Prayer is a skill that we learn, the most important of which is the attitude with which we come to God.
I was born into a religious family, and as early as I can remember, my mother taught me to always pray. So I learned the Lord’s Prayer and recited it constantly for years—that was, before I started to covet.
One morning on my way to school, I passed by a department store’s display window where a shiny, red skateboard stood. I stared at it and envisioned myself rolling down the hill on it, seated, of course, because I’ve never ridden a skateboard before and didn’t know how. However, that didn’t stop me from wanting it, and even assuming that I needed it. So one night at bedtime, I decided to pray for that beautiful red skateboard. The prayer went something like this: “My Father who art in heaven (pause), on my way to school today I saw this awesome red skateboard, and (another pause) can You please get it for me? I really, really, really want it. It would help me get to school faster. Amen.”
After a couple weeks of praying that prayer with minor variations, I awoke to find the skateboard I so desperately wanted in front of my bedroom door. I am sure that at that moment I was the happiest kid on earth. I took that skateboard with me everywhere.
I even tried taking the skateboard to church, but my mom stopped me. I said, “I don’t know why you’re making such a big deal about me taking the skateboard to church. God gave it to me.” Immediately, my mother told me how she stood at my bedroom door and listened to me pray. She then proceeded to tell me that she, not God, bought me the skateboard. She then told me to pray for something worthwhile, without selfishness, such as world peace. What kind of request is that? I thought. I’m at peace. There’s no need for me to waste my prayers on someone else. Let them pray for their own stuff.
So I continued to pray as if prayer were a magic lamp, asking for tangible blessings at every opportunity. I said two prayers every night: one that was spoken aloud for my mom to hear and the other just for God’s ears, to let Him know what I truly needed.
My selfish praying continued for years. Some prayers were answered; others were not—but overall I prospered financially, emotionally, and physically. That is, until one afternoon when I received a phone call from my doctor telling me that my prostate exam revealed something that he needed to talk to me about. Those were the most frightening words I had ever heard. My fear increased when the doctor told me that I had an advanced stage of prostate cancer and that my prognosis was not good.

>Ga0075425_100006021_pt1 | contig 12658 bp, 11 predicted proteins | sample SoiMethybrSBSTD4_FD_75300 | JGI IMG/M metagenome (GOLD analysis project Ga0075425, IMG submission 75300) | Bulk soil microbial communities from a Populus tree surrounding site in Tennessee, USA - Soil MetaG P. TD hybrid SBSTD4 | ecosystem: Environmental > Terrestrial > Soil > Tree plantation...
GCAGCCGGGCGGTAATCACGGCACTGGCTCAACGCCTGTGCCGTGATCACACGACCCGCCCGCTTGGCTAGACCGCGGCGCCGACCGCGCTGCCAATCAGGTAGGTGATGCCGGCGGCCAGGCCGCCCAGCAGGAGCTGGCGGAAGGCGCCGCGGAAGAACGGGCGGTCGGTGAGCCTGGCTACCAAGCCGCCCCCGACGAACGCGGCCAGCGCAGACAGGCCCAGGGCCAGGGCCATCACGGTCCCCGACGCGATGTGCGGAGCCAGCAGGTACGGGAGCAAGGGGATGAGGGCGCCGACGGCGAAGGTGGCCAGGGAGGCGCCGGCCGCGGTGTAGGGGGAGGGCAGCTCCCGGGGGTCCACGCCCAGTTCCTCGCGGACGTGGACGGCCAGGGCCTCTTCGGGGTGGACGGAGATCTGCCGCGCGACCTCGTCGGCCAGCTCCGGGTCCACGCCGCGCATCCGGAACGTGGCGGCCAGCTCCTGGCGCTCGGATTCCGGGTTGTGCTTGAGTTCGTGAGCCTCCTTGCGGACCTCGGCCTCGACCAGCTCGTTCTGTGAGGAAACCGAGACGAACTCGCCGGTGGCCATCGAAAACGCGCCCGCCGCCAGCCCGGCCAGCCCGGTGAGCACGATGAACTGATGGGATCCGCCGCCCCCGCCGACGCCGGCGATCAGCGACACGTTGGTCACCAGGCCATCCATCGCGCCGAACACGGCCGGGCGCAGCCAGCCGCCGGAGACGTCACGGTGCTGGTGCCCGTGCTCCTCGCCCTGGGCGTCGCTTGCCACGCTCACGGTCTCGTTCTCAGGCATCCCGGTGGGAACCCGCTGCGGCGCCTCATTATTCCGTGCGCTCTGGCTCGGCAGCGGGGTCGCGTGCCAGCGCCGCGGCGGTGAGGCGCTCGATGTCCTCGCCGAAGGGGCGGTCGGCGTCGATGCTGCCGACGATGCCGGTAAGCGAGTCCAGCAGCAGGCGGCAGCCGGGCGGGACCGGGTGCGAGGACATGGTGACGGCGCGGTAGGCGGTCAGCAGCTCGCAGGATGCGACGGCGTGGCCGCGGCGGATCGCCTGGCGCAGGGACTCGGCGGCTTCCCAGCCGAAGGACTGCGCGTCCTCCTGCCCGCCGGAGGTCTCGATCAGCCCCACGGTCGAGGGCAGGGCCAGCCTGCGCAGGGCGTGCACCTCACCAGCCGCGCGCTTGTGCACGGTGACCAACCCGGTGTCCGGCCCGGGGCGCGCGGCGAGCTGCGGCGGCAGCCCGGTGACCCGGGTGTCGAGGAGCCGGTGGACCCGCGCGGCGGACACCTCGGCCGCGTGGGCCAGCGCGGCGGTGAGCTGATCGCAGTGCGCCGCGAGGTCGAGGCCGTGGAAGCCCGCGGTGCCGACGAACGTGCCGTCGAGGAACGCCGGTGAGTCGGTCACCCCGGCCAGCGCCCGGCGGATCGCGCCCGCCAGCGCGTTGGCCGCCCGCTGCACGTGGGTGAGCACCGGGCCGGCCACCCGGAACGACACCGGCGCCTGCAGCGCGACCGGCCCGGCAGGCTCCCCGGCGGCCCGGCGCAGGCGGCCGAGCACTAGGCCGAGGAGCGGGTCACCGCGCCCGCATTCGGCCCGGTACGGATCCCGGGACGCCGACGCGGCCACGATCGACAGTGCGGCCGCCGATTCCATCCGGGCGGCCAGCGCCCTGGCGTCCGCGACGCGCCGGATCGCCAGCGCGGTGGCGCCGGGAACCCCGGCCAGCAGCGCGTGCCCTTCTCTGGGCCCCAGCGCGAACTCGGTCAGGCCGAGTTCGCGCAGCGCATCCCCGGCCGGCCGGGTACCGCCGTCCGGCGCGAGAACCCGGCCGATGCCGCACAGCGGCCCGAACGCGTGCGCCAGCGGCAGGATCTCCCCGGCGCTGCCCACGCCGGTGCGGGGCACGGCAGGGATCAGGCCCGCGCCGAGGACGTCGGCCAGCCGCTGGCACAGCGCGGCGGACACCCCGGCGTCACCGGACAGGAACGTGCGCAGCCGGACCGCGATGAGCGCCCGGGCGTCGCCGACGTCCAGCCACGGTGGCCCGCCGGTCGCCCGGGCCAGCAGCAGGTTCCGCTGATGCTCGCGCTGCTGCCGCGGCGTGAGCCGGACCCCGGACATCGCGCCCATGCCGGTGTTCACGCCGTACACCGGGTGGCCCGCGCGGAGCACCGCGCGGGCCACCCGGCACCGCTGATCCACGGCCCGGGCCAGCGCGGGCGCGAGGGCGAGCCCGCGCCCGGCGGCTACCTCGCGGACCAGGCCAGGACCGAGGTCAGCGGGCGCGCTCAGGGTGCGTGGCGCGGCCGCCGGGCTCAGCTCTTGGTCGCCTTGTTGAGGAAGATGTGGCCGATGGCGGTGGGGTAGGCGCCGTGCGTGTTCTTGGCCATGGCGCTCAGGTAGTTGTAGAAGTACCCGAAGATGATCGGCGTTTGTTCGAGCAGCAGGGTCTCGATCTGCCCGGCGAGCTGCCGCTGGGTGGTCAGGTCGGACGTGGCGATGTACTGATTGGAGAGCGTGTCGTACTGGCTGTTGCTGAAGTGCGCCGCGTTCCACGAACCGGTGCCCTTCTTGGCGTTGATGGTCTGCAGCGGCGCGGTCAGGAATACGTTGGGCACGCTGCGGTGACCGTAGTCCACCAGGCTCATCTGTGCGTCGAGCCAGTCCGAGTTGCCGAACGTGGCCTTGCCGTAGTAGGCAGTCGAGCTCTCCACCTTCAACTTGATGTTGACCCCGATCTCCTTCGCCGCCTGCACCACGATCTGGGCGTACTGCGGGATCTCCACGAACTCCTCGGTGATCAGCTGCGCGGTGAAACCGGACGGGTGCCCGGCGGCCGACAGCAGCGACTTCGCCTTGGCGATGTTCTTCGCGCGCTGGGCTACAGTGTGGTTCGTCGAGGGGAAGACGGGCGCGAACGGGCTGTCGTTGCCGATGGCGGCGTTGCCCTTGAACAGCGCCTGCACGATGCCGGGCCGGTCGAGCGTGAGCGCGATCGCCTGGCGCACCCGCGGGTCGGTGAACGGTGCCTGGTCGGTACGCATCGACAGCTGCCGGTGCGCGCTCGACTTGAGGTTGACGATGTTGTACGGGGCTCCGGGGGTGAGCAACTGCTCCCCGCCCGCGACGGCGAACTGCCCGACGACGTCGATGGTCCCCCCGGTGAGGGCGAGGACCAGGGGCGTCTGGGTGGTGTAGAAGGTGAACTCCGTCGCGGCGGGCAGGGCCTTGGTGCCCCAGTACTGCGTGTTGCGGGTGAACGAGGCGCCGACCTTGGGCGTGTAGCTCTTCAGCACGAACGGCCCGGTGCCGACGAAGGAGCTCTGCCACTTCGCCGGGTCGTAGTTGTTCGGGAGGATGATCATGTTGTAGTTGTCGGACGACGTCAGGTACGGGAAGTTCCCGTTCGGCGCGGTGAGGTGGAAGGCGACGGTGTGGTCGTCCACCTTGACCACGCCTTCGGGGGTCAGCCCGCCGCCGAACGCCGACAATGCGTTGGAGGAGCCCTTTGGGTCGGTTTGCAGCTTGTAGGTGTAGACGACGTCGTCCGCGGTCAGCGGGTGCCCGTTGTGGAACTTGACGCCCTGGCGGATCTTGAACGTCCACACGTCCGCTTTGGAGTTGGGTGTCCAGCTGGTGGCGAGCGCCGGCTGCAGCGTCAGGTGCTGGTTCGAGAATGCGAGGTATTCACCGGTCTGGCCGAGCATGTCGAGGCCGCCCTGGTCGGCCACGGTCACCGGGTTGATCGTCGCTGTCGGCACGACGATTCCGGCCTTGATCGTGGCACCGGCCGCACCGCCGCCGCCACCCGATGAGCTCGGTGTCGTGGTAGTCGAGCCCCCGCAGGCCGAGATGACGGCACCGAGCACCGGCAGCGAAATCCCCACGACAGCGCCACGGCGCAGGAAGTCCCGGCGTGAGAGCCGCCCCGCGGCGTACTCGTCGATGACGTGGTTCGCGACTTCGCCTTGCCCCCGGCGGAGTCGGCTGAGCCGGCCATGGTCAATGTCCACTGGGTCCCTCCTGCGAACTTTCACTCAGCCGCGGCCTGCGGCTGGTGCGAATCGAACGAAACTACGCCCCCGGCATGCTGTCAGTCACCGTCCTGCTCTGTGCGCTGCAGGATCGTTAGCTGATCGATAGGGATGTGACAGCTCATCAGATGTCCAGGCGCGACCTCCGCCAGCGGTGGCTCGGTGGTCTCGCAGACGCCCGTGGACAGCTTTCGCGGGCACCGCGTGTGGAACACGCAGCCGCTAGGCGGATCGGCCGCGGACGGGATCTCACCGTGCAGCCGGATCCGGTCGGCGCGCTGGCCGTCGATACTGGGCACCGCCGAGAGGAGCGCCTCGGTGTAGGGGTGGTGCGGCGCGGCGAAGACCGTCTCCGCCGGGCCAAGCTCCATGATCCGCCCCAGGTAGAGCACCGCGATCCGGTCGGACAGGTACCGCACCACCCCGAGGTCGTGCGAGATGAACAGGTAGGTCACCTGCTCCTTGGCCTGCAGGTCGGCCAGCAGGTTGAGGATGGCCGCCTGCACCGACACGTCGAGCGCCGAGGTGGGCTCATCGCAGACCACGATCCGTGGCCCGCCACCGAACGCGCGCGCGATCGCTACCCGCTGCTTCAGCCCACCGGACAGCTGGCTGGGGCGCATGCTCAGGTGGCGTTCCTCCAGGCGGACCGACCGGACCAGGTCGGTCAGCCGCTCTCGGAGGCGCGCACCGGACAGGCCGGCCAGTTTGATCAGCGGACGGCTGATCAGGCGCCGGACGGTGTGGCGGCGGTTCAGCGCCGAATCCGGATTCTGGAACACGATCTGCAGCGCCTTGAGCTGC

All I remember from that point forward was falling to my knees and praying harder than in all my years past, with even more passion and fervor than the times I prayed for my shiny red skateboard. I thought for sure that this prayer would be answered in haste, but weeks passed, then months as my body began deteriorating. The malignant tumor became so large that I had to be hospitalized.
My ritual of prayer persisted, and I even increased the number of times that I prayed. A week after I was hospitalized, for the first time I understood what my mother had said about praying. Her advice now made all the sense in the world to me.
You see, God hears our every prayer, our every word, but it’s our heart that truly speaks to Him. As this understanding sank into my mind, I said another prayer, but this time with my heart. It went like this: “My Father who art in heaven (pause), please forgive me for my years of selfishness (pause). I now understand, and all I want to do is Your will. If I have to die, or if I must give up all of my worldly possessions, then I submit to Your will. All I ask of You on this day, in the state that I am in, is forgiveness. Please redeem me and bless me with Your amazing grace. Please help other lost souls to find their way to You and Your Son. May Your will be done, Amen.”
I began to feel better almost immediately, and at that moment I knew that I was saved. Weeks passed before I was able to check out of the hospital, and during that time I ministered to other patients there. When I was discharged from the hospital, I realized that I left a different man from when I had entered. I now want everyone to know that no matter how lost you are, God will find you and bring you home. All you have to do is pray.
Rodney Davenport Jr. writes from Imperial, California.